By Christopher Tobutt
It’s been more than a year since the groundbreaking at the long-awaited Long Term Residential Mental Health Facility at High Rock Road, East End. During that time we’ve had covid, but it still hasn’t really delayed the work on the nine ‘cottages,’ surrounding the central Activities Centre that constitute a village-community atmosphere; one of the key ingredients in a newer, mulitifaceted approach to long term mental health care. Its great news, because its long been known that the Cayman Islands has been lacking this key to a truly comprehensive approach to mental health care, one that doesn’t just keep someone in a hospital bed and medicate them, but gradually re-integrates them so that they can stand on their own two feet and better manage life’s challenges and curve-balls.
On a recent tour, it was impressive to see the progress. The basic structures are already more-or-less there, it is just putting on the roofs and finishing off that await. The architecture of the project reflects its purpose. The cottages are set into little clusters, so that it represents communities-within-communities; a nice way of learning or re-learning social skills. Present on the tour were the Premier, Hon Alden McLaughlin, Minister of Health Hon. Dwayne Seymour, Minister of Home Affairs Hon. Tara Rivers, and Dr. Marc Lockhart who has been helping to oversee the project from the beginning.
Showing me around, Dr. Lockhart said, “So this is like a little village being build. In each of these cottages we have space for six patients, each having their own room, their own bathroom, so everyone has their own little apartment in it. They are separated so that there can be a family – type setup and that helps people to bond as a unit in each cottage and it helps them to take pride in each cottage. They are going to be able to design the yards and the gardens around each one, too.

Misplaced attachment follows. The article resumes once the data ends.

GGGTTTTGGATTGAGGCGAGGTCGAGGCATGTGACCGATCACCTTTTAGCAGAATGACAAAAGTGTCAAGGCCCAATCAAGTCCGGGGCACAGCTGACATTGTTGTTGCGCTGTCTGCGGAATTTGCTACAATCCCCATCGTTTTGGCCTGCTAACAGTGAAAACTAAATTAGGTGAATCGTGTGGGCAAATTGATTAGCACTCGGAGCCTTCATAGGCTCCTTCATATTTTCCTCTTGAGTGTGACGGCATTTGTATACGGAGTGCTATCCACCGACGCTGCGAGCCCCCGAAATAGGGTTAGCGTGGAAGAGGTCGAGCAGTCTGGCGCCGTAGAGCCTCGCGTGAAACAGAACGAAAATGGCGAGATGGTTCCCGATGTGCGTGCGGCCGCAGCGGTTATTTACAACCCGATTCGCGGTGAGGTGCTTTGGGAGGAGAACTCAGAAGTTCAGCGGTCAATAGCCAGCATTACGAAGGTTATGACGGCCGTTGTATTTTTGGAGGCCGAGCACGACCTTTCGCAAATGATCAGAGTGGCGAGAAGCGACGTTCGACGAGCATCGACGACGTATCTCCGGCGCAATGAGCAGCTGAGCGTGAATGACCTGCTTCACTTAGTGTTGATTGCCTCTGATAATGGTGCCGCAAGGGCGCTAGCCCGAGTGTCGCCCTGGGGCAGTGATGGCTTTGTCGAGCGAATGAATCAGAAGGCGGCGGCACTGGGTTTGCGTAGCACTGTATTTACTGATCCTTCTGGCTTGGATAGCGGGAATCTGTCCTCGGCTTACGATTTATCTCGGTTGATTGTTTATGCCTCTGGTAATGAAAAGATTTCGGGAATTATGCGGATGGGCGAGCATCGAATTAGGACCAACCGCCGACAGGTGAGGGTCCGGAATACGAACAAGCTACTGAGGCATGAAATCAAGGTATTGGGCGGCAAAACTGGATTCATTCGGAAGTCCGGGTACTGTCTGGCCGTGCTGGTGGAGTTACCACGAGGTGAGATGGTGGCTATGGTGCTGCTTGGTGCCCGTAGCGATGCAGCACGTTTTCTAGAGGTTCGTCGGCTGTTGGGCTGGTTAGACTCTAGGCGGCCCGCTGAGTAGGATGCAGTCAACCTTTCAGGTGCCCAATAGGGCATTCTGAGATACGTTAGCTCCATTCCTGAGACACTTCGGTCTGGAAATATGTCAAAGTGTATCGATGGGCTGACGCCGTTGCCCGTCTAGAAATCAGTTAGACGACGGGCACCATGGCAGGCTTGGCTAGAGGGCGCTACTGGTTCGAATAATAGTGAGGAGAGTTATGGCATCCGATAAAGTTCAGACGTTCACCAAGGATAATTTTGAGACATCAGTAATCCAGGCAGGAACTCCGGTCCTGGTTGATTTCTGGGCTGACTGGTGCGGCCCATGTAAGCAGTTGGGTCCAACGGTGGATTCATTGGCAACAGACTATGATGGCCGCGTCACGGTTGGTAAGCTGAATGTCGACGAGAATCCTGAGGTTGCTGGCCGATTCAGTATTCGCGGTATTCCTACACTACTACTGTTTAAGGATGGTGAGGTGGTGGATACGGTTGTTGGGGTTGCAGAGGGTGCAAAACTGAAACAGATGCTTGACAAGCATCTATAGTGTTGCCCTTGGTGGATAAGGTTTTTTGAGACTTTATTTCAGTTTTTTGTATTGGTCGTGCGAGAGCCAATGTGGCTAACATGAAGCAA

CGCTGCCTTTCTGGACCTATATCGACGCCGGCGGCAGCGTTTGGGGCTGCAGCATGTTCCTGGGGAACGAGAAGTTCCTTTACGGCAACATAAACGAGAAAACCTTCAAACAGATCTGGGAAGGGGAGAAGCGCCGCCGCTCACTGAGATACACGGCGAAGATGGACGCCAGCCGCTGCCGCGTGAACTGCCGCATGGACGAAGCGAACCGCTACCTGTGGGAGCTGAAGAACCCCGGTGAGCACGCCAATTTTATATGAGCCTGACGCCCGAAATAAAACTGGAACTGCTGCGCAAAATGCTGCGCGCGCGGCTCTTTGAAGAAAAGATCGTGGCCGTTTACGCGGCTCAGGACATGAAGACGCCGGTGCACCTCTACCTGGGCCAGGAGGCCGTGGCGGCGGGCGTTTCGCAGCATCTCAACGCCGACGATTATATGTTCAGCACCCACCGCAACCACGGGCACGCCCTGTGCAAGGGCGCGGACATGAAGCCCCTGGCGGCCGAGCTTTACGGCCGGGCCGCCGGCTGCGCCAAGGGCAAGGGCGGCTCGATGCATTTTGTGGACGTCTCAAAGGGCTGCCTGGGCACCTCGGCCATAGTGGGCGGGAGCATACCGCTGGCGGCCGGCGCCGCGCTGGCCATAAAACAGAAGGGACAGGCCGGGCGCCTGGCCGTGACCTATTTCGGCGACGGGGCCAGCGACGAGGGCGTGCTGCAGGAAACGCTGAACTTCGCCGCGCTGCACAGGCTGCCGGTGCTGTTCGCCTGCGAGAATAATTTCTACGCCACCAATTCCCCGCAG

“It’s a community, so its helping people to learn the skills and the necessary tools for them to go back into society. This is not just a typical hospital where people are just kept on a ward and medicated, and released back. So there are going to be a lot of social skills that are going on, and being learned.
So the whole architecture of the Centre facilitates the holistic mental health experience. “Every aspect of this facility was planned with rehabilitation in mind, and when we say rehabilitation we mean to really get people to a point where they can go back into community and be able to work, function and manage their household and their finances,” he said.
“We know when we are ill, one of the first things we want as human nature is to have our family members with us,” he said. One of the challenges we’ve faced is that all these years we have lacked a proper mental health facility and we’ve had to send our patients overseas. We’ve had a contract with Jamaica and we’ve been sending many there for many years. We have about fifteen there and the problem is that many family members feel alienated from their loved ones there.”
Hon Tara Rivers said, “I am really happy to be part of a government that is now really bringing this to fruition. This long term facility will certainly address a huge need we’ve had for a very long time.
Premier Hon Alden McLaughlin said, “I believe it is going to be world class and it will mean that we will be able to bring home many of our own people who are in similar facilities in the region.”